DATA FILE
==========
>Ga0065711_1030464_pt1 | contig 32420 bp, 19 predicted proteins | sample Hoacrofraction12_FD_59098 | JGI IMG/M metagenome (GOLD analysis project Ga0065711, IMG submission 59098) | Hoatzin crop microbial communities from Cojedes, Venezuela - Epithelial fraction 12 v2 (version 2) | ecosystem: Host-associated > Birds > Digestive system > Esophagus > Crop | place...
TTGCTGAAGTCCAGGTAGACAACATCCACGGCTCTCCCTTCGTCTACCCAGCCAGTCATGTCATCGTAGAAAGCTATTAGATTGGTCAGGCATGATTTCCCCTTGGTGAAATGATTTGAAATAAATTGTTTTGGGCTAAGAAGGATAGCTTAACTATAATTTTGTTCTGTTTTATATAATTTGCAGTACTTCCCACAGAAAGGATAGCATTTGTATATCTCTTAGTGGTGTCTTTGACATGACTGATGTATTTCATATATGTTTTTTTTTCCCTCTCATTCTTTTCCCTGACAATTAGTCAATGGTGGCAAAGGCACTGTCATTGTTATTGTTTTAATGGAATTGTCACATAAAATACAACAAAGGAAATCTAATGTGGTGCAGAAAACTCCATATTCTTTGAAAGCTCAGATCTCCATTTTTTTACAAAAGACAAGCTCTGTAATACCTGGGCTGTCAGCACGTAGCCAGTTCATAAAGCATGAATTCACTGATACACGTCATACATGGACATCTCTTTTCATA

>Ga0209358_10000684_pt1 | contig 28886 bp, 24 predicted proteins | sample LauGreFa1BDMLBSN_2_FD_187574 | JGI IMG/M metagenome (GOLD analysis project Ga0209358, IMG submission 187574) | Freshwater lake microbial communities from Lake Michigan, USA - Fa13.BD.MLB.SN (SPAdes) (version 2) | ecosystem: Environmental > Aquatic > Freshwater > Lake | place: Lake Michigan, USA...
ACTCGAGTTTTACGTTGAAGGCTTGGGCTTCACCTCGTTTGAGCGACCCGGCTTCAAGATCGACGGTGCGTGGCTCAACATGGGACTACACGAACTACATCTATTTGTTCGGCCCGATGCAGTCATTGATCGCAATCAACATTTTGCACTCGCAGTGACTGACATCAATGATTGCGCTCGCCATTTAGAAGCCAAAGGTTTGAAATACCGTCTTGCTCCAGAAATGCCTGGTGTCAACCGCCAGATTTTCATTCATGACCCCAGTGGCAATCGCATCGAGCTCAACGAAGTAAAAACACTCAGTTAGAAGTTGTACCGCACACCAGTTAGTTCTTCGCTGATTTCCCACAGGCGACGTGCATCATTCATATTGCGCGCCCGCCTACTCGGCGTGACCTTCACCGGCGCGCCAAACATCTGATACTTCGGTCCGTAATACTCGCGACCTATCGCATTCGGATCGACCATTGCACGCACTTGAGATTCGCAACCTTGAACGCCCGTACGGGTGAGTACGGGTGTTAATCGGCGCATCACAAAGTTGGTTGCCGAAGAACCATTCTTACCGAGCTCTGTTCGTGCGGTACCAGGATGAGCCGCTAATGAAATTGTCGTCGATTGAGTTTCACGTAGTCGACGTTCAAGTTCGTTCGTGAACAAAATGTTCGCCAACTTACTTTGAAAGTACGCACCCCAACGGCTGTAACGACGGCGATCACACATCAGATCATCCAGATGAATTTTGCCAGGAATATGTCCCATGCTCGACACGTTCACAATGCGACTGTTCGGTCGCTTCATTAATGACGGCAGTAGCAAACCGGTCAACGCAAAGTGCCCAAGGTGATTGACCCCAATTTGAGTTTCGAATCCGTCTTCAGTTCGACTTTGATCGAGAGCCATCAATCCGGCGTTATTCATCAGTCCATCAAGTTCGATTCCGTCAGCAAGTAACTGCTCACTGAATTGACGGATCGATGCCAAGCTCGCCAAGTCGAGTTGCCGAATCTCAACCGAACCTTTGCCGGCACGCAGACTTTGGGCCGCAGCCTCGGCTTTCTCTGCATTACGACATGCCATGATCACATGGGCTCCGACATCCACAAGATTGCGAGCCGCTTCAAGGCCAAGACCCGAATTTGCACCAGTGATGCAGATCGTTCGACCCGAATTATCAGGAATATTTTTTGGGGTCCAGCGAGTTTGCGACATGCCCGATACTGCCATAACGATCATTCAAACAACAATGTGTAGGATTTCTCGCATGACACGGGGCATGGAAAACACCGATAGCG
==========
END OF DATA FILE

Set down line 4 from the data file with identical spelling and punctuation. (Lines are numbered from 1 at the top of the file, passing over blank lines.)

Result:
ACTCGAGTTTTACGTTGAAGGCTTGGGCTTCACCTCGTTTGAGCGACCCGGCTTCAAGATCGACGGTGCGTGGCTCAACATGGGACTACACGAACTACATCTATTTGTTCGGCCCGATGCAGTCATTGATCGCAATCAACATTTTGCACTCGCAGTGACTGACATCAATGATTGCGCTCGCCATTTAGAAGCCAAAGGTTTGAAATACCGTCTTGCTCCAGAAATGCCTGGTGTCAACCGCCAGATTTTCATTCATGACCCCAGTGGCAATCGCATCGAGCTCAACGAAGTAAAAACACTCAGTTAGAAGTTGTACCGCACACCAGTTAGTTCTTCGCTGATTTCCCACAGGCGACGTGCATCATTCATATTGCGCGCCCGCCTACTCGGCGTGACCTTCACCGGCGCGCCAAACATCTGATACTTCGGTCCGTAATACTCGCGACCTATCGCATTCGGATCGACCATTGCACGCACTTGAGATTCGCAACCTTGAACGCCCGTACGGGTGAGTACGGGTGTTAATCGGCGCATCACAAAGTTGGTTGCCGAAGAACCATTCTTACCGAGCTCTGTTCGTGCGGTACCAGGATGAGCCGCTAATGAAATTGTCGTCGATTGAGTTTCACGTAGTCGACGTTCAAGTTCGTTCGTGAACAAAATGTTCGCCAACTTACTTTGAAAGTACGCACCCCAACGGCTGTAACGACGGCGATCACACATCAGATCATCCAGATGAATTTTGCCAGGAATATGTCCCATGCTCGACACGTTCACAATGCGACTGTTCGGTCGCTTCATTAATGACGGCAGTAGCAAACCGGTCAACGCAAAGTGCCCAAGGTGATTGACCCCAATTTGAGTTTCGAATCCGTCTTCAGTTCGACTTTGATCGAGAGCCATCAATCCGGCGTTATTCATCAGTCCATCAAGTTCGATTCCGTCAGCAAGTAACTGCTCACTGAATTGACGGATCGATGCCAAGCTCGCCAAGTCGAGTTGCCGAATCTCAACCGAACCTTTGCCGGCACGCAGACTTTGGGCCGCAGCCTCGGCTTTCTCTGCATTACGACATGCCATGATCACATGGGCTCCGACATCCACAAGATTGCGAGCCGCTTCAAGGCCAAGACCCGAATTTGCACCAGTGATGCAGATCGTTCGACCCGAATTATCAGGAATATTTTTTGGGGTCCAGCGAGTTTGCGACATGCCCGATACTGCCATAACGATCATTCAAACAACAATGTGTAGGATTTCTCGCATGACACGGGGCATGGAAAACACCGATAGCG